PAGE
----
Permian drives production as other basins falter

Author Manash Goswami, Senior Reporter

Technological improvements and more favourable geology are helping boost output, but limited gas offtake capacity could cap growth.

Read this excerpt from Argus Global Markets’ US Crude Special Report:

The Permian basin, a key driver of the US becoming one of the world's top oil producers, will come under sharper focus as investors gauge the region's ability to shoulder output growth in the coming years as other geologies falter.

US government agency the EIA's Short-Term Energy Outlook, making its first 2021 forecast, predicts a sharp slowdown in US production growth as independent operators face unrelenting investor pressure to cap spending and focus on retiring debt and improving shareholder returns. The onshore output rise from the lower 48 states will be 400,000 b/d in 2021, versus an increase of almost 1mn b/d this year, the EIA says. Lower 48 production in 2019 averaged 9.9mn b/d, against 8.8mn b/d a year earlier. Of the growth expected this year, 800,000 b/d will come from the Permian, which straddles Texas and New Mexico. The exponential shale industry expansion has pushed US crude output to successive records, with the EIA pegging 2021 expectations at 13.7mn b/d, against 12.2mn b/d in 2019.

But the agency's Drilling Productivity Report, which breaks down output by basins, reveals slowing production growth trends. An expected rise in US shale oil output of 30,000 b/d in January is down from growth of 134,000 b/d a year earlier, while forecast Permian growth of 48,000 b/d this month is down from 73,000 b/d in January 2019. Growth has stalled in the Bakken region of North Dakota and Montana, and production has started to fall in south Texas' Eagle Ford and Oklahoma's Anadarko basins.

Monthly production changes

Permian drives monthly production changes

As producers pull back on output plans to keep their spending within cash flow, the US onshore drilling rig count has fallen to its lowest since March 2017 at 772, oil service firm Baker Hughes says (see chart). The Permian accounts for the largest share of this at 405, down by 79 from a year earlier.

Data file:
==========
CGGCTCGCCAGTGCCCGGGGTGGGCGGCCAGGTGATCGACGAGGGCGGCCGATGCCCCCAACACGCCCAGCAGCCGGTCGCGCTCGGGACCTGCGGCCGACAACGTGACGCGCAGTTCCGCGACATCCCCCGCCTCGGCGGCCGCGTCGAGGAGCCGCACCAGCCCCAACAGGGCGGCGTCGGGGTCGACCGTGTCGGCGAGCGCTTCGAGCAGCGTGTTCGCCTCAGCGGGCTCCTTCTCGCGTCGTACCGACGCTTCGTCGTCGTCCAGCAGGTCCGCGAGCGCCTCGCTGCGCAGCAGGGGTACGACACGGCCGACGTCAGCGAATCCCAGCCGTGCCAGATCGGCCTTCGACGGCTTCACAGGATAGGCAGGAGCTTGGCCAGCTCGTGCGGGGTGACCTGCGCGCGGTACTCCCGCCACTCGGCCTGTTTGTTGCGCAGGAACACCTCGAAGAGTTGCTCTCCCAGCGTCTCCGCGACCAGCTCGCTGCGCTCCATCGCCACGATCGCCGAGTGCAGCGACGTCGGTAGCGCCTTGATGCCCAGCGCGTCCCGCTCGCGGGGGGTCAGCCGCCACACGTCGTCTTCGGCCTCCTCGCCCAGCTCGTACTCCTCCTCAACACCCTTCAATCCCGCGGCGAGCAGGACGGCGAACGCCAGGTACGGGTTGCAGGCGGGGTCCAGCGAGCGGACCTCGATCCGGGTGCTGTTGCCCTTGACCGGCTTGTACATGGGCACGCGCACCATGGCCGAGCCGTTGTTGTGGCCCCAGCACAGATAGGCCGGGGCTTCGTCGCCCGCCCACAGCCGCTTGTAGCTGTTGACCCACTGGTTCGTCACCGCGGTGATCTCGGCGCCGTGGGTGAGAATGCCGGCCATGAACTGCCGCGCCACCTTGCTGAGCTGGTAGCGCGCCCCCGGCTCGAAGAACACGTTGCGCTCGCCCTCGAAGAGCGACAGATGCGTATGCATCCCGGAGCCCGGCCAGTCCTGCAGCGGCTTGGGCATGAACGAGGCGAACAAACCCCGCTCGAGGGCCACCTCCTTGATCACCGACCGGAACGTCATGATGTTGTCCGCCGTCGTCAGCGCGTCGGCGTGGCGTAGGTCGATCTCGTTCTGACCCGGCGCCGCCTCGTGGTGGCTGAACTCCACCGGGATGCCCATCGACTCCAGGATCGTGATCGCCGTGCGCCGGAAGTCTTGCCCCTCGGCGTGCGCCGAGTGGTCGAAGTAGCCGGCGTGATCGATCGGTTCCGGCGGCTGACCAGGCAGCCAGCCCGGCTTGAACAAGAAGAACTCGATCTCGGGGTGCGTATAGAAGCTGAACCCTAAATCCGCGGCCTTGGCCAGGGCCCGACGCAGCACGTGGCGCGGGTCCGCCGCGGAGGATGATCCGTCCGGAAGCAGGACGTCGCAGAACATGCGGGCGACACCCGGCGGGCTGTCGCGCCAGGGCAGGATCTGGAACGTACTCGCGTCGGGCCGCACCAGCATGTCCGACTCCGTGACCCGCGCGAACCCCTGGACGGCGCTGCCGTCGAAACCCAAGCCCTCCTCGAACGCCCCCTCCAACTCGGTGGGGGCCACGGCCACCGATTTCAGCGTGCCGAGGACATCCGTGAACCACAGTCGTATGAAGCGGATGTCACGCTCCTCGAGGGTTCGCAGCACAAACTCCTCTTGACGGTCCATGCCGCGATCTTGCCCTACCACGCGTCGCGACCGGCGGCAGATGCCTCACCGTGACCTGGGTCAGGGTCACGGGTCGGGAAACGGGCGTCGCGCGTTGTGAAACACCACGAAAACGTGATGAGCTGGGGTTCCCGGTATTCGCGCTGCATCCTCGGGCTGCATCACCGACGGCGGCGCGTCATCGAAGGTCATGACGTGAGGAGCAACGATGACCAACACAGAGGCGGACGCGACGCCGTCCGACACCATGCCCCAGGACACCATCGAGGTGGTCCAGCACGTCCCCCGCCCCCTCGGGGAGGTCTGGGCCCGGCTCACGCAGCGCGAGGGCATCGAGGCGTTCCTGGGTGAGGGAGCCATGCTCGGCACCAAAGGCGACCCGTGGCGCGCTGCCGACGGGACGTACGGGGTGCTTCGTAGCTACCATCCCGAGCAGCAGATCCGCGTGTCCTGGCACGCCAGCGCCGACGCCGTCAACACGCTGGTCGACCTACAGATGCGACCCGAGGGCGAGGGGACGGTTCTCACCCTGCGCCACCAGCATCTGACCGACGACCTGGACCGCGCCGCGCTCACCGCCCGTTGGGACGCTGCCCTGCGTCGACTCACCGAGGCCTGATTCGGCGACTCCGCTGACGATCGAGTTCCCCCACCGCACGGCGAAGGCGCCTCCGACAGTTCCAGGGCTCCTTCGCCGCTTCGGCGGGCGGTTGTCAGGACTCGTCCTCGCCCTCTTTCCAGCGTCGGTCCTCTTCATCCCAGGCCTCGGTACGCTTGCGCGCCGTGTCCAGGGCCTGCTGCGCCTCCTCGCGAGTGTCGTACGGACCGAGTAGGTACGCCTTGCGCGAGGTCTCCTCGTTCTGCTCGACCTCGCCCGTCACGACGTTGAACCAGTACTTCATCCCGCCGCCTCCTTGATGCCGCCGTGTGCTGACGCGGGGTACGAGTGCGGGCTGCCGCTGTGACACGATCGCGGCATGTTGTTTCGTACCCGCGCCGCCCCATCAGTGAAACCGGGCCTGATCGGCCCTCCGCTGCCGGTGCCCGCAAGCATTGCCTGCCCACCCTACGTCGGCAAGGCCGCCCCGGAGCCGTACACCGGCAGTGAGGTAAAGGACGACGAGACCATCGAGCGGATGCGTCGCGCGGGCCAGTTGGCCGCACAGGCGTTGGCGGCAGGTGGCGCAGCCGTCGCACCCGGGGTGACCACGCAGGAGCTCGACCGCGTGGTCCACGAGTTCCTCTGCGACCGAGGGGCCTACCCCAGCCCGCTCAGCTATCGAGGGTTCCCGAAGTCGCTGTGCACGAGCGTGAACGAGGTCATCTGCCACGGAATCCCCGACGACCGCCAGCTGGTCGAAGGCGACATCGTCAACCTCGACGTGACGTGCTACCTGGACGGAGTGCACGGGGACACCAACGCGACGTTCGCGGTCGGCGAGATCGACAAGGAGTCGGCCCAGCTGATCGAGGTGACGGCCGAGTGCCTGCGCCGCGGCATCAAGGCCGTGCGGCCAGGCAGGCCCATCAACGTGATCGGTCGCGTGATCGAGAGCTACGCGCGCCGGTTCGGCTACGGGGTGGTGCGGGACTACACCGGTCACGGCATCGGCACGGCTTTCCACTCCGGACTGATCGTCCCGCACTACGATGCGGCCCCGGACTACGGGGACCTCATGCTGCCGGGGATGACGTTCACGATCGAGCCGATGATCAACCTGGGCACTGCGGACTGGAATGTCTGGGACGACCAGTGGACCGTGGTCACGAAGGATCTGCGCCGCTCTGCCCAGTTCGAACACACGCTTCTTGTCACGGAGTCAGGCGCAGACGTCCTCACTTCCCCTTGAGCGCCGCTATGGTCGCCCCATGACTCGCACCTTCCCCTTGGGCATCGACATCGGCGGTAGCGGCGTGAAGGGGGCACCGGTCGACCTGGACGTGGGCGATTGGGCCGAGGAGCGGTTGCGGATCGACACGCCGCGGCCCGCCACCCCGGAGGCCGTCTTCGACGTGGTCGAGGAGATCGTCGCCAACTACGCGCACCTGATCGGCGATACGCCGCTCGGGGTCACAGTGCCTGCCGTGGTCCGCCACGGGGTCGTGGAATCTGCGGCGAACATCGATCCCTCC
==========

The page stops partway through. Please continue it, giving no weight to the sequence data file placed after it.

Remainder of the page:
A host of factors — basin size, a rise in base decline rates, and access to pipelines and other infrastructure — are contributing to the divergence between the Permian and other basins. Some of the dominant operators in these other basins are flagging the challenges. US independent ConocoPhillips, a key producer in the Eagle Ford, has earmarked $1.9bn/yr of spending for the region, representing the biggest single share of its $4.2bn/yr US onshore budget, laid out under a 10-year plan in November. But

it sees its output from the basin plateauing by 2023, with the Permian — where it is allocating about $1.4bn/yr — steadily growing.

Similarly, fellow US independent Hess, a large Bakken producer, is targeting 200,000 b/d of oil equivalent (boe/d) in the region by the end of this year. But it will then hold production flat, partly because the cost of adding infrastructure to transport a further rise in output would damage the economics of its operations.

Shale production drivers 

Permian drives shale production

Rock and rollout

The continued uptick in Permian output despite declining drilling activity reflects the geology of the basin, along with technological and operational improvements, the EIA says. Majors including ExxonMobil and Chevron, and large independents such as Occidental, are enhancing their focus on the basin as pipelines and other infrastructure expand to move rising Permian supply to US Gulf coast refineries and ports. This development could result in output from New Mexico surpassing 1mn b/d this year, with it potentially overtaking the Bakken as the second-biggest producer in the US in 3-4 years, consultancy Rystad says.

Even so, challenges remain for Permian production growth. Limited gas offtake capacity may cap operations as associated gas output rises with oil. And the decline rate at Permian wells is accelerating, to 65-85pc in their first year, as companies drill in newer areas, consultancy IHS Markit says. That means firms will have to drill more wells just to sustain output, resulting in an increase in costs.

This blog is an excerpt from the Argus Americas Crude Summit Special Report section of the 31 January 2020 edition of Argus Global Markets, a weekly report containing vital insight into the latest international oil market developments. To stay updated with Argus’ latest free crude content, sign up for our free newsletter.

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